In a not-too-distant future, Europe has become a continent of emigrants. European citizens, in a quest to find better jobs and a better future, try to reach the “richer” countries, but they have to do so illegally because those countries have since closed their borders. Among many ways of migrating illegally, one of the most widely used is the shipping container: the illegal immigrants come on board and pay a thousand dollars on departure and a thousand dollars on arrival, without knowing where they’ll be offloaded. The characters in this dystopian story are four, and they have no names. They’re identified solely by their physical traits: Robust, Beauty, Tall are the three migrants and Soft is the owner of the container. The play is divided in four parts. The first one takes place at the harbour, before the journey, the second one inside the container, the third one in the middle of the sea after the shipwreck of the boat they were traveling on and the fourth is a dreamlike epilogue – or perhaps a hallucination: the arrival of whales. As Davide Carnevali writes in the preface to the Italian version published by CUE press, the play’s strength is that it doesn’t act as “a parasite to reality, exploiting the problem of immigration and its media coverage. On the contrary, it’s a play that wants to say something that the media doesn’t regarding this problem; to show an image of this reality that isn’t generally shown; to clearly illustrate its dynamics and its motives. This is how theater reaffirms its meaning, a profound one: that of reopening the dialogue with society, where the media often close it.”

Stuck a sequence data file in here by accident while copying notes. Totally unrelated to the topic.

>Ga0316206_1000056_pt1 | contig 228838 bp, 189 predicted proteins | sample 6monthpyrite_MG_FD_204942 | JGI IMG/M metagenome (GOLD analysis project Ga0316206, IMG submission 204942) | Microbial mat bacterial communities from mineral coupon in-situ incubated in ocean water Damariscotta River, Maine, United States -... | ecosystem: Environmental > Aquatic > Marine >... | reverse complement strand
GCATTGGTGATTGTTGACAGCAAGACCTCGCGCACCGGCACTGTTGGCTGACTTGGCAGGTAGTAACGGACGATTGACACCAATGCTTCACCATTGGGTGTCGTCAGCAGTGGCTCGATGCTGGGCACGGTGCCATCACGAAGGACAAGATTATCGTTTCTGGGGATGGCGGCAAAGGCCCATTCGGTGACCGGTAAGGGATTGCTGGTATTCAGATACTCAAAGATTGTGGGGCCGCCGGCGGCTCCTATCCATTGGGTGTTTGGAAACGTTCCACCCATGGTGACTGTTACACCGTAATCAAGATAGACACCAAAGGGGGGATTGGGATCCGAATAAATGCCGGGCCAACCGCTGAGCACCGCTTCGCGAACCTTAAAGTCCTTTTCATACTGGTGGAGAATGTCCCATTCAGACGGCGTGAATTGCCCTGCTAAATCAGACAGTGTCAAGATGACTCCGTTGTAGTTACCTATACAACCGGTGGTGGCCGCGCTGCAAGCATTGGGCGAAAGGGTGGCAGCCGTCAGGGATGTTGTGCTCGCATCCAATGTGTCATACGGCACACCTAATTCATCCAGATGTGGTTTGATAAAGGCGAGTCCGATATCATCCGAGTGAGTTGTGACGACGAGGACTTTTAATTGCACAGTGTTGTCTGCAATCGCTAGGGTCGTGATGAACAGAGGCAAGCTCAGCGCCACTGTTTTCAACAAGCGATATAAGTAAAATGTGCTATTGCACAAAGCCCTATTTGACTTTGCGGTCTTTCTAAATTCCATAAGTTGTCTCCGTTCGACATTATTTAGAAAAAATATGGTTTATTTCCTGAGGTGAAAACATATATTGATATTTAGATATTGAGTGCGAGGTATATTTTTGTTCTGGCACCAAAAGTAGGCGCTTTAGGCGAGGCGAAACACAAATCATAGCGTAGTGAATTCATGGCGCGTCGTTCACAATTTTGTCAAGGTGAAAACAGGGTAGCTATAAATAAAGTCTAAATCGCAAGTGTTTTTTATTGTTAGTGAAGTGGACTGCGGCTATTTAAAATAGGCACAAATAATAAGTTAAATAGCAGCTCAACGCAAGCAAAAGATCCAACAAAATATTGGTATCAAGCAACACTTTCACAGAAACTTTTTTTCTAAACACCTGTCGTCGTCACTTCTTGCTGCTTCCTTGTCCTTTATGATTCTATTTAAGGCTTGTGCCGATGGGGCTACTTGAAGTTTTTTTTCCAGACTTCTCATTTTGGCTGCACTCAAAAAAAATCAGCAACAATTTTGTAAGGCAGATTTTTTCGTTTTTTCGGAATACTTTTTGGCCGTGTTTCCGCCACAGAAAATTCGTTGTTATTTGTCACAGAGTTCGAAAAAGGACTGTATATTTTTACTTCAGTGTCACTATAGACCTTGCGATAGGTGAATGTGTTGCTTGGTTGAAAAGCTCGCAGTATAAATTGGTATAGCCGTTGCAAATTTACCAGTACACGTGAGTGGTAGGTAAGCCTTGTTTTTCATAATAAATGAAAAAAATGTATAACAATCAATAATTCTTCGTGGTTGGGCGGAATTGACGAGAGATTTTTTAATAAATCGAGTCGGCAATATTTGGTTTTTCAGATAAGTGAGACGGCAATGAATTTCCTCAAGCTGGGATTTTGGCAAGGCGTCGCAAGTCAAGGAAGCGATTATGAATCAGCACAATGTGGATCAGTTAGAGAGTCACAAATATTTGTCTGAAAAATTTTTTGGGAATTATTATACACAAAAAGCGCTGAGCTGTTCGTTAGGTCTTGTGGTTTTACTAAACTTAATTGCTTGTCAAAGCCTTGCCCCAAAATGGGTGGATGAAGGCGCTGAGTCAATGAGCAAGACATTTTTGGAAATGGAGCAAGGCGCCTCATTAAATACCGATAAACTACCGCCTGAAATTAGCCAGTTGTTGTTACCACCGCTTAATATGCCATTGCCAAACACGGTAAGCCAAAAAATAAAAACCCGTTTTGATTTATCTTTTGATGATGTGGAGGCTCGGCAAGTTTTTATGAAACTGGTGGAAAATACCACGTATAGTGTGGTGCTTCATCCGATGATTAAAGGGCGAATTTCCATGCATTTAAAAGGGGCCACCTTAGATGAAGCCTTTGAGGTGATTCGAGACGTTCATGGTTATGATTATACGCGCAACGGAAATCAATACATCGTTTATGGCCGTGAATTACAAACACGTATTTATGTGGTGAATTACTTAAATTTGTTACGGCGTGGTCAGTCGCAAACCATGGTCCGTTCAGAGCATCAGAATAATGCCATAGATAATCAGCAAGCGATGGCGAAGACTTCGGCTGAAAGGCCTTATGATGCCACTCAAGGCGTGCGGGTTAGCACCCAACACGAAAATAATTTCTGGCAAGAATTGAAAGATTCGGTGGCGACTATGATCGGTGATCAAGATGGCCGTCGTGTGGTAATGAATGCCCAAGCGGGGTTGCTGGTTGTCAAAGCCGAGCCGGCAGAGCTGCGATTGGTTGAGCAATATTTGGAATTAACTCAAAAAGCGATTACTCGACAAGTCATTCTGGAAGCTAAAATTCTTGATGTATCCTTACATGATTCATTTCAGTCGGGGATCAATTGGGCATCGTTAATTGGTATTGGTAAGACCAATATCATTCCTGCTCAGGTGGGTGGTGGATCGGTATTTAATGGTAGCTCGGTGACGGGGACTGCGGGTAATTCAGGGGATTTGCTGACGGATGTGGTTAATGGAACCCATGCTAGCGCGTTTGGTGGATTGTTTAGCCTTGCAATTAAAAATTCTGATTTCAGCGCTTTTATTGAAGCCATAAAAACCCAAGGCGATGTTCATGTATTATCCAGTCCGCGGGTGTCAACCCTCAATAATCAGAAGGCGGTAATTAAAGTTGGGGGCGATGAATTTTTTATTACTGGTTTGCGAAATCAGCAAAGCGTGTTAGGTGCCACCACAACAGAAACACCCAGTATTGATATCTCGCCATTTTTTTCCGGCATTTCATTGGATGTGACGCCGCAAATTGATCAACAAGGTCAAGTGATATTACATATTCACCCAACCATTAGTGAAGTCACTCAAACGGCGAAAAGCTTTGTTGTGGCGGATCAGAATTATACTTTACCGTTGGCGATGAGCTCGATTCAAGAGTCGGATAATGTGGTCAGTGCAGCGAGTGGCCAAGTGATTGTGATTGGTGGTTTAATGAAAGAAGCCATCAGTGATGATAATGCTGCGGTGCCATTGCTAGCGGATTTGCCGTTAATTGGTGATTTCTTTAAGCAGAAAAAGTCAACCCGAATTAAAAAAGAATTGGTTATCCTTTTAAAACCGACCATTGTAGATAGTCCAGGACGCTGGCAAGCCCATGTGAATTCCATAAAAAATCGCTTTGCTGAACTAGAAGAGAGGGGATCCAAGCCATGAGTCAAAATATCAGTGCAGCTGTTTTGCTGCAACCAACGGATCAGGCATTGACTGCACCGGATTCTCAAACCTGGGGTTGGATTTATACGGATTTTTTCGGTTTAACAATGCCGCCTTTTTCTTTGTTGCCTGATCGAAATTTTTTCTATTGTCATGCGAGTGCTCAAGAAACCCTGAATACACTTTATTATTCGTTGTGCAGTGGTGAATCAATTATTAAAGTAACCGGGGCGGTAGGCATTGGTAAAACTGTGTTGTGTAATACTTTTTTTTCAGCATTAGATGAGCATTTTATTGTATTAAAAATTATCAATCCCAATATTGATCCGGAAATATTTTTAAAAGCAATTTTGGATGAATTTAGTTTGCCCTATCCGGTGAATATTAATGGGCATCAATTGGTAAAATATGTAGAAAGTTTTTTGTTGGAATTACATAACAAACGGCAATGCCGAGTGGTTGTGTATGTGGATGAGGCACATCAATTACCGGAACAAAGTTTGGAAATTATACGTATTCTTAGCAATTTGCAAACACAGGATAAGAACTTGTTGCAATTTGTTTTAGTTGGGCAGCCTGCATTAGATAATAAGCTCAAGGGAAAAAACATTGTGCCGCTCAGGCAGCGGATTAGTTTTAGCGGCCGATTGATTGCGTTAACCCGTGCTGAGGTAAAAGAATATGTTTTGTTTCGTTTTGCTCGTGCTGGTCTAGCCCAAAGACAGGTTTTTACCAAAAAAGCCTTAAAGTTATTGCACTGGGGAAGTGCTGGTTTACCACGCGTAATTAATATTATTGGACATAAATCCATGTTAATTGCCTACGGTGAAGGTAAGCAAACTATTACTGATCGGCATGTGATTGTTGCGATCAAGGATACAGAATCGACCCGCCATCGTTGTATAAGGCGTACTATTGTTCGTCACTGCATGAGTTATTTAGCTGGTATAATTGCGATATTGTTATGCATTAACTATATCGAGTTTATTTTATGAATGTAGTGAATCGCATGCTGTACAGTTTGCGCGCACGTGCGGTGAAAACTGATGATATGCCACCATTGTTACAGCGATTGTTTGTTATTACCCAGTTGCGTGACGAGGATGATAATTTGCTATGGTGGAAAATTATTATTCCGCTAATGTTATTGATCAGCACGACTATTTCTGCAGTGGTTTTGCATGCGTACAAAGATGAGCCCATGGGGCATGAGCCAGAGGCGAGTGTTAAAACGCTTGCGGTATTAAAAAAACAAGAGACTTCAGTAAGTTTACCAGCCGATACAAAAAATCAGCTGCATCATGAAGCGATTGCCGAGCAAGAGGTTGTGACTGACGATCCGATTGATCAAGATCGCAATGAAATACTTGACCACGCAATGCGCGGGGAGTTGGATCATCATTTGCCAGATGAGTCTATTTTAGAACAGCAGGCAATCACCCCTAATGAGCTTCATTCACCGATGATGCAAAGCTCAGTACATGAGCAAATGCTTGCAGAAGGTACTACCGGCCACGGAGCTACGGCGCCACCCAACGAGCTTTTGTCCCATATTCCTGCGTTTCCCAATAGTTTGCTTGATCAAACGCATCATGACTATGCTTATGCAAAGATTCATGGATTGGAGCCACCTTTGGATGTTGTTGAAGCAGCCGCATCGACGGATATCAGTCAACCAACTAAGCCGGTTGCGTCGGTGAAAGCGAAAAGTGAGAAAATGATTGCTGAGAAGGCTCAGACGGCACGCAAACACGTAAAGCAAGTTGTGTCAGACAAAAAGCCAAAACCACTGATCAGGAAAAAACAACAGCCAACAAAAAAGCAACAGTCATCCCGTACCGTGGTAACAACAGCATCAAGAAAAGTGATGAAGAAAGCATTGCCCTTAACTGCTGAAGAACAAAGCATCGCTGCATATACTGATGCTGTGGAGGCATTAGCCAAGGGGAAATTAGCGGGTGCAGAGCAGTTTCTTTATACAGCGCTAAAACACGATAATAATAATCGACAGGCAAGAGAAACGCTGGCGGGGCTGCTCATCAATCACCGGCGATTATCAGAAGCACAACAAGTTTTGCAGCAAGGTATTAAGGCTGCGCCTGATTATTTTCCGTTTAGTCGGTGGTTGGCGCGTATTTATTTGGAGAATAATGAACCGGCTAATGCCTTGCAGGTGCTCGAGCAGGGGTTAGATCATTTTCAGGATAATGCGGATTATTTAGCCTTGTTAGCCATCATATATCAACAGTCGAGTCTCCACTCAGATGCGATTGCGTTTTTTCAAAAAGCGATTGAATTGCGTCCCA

Two sisters, a blonde and a brunette. Their mother killed herself when they were young; their father abandoned them and fled to Brazil with another woman. Living alone together since they were small, each being the entire family of the other, they invented a curious game to pass the time.
Their father returned when they turned twenty-one, announcing that he was no longer required to pay the rent on their apartment while proposing a way for them to avoid homelessness: the arrangement of marriages with two loathsome but extremely wealthy forty-year men.